We all believe in the Golden Rule, though I prefer Nobel Laureate Linus Pauling’s version better; “Do unto others 20% then you expect them to do unto you – to correct for subjective error.”

In fact, it is Man who designed anthropomorphism as to give other animate and inanimate things, creatures and mythologies human values. Hurricane Sandy did not kill anyone; that would be giving the storm human qualities. People died as a result of the damages caused by nature.

Back to “ethical humanist” and if the term is redundant? My conclusion is no, they are not, nor are they an oxymoron as another reader suggested. A humanist, whether secular or sectarian, old school or new, is different from living a moral life according to the morals of a specific society.

The term is used in denoting an Ethical-Humanist society, which has chapters worldwide, including the United States. The Ethical Humanists of Chicago include in their credo,

We nurture a sense of wonder about life, nature, and the universe, and are inspired by positive models of human achievement. Shaped by the forces of humanism, democracy, science, and religious reform, we cherish human diversity, and we focus on what we have in common, not on what keeps us apart.

The Ethical Humanist Society of Long Island states its 12 values as,

  • Ethics is my religion
  • Every person is important and unique
  • Every person deserves to be treated fairly and kindly
  • I can learn from everyone
  • I am part of this earth, I cherish it, and all the life upon it
  • I learn from the world around me by using senses, mind, and feelings
  • I am a member of the world community, which depends on the cooperation of all people for peace and justice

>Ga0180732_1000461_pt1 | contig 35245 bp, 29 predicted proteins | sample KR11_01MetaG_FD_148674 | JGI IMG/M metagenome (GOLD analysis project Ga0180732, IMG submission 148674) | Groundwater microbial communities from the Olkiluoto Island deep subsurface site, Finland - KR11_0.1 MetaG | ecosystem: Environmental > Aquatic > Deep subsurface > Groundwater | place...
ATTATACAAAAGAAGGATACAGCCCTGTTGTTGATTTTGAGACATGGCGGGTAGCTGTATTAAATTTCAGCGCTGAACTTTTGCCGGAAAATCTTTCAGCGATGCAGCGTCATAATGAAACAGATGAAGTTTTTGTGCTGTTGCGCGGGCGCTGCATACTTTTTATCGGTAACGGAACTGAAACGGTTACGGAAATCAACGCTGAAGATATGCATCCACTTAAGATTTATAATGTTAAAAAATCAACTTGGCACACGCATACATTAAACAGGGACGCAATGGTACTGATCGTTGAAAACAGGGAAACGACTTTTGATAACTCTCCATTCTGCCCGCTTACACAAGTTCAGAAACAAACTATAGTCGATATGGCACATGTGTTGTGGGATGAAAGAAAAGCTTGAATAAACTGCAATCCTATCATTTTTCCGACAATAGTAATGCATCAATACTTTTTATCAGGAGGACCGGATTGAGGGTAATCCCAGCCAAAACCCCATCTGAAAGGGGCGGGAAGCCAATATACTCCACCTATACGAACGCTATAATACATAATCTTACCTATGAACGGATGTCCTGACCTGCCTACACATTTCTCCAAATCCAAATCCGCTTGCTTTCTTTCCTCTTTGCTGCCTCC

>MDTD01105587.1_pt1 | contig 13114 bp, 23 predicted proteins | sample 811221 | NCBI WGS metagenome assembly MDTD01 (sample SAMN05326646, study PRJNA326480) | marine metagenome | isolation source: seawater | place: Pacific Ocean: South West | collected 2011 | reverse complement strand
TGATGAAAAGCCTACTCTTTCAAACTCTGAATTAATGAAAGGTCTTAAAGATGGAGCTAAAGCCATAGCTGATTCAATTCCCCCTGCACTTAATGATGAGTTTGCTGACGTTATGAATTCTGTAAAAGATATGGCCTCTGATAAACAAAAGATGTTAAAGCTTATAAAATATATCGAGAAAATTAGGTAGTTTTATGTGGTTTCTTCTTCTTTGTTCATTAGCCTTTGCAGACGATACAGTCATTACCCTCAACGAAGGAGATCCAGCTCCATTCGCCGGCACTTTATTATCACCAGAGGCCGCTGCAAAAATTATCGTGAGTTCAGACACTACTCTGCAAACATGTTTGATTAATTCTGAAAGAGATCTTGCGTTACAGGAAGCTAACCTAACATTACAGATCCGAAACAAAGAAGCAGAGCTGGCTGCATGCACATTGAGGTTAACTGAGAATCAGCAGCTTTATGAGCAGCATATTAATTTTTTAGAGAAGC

• I can learn from the past to build for the future
  • I am free to question
  • I am free to choose what I believe
  • I accept responsibility for my choices and actions
  • I strive to live my values

The International Humanist and Ethical Union (IHEU), “the sole world umbrella organization embracing Humanist, atheist, rationalist, secularist, skeptic, laïque, ethical cultural, freethought and similar organizations world-wide,” state their values as

… a world in which human rights are respected and everyone is able to live a life of dignity. The mission of IHEU is to build and represent the global Humanist movement that defends human rights and promotes Humanist values world-wide.

So what is ethical humanism? How about: The moral obligations of a society or organization while maintaining the dignity and worth of all people.

Could an organization’s moral code conflict with the moral code of a single person who is a fervent believer in a religion, organization or mythology? Absolutely. Does one need to believe in a god, religion or dogma to be ethical? Absolutely not. 

About David Rosman

David is the winner of the Missouri Press Foundation's "Best Columnist" in 2013 (First Place) and 2014 (Second Place), the 2016 Harold Riback Award for excellence in writing, and the winner of the 2007 Interactive Media Award for excellence in editing.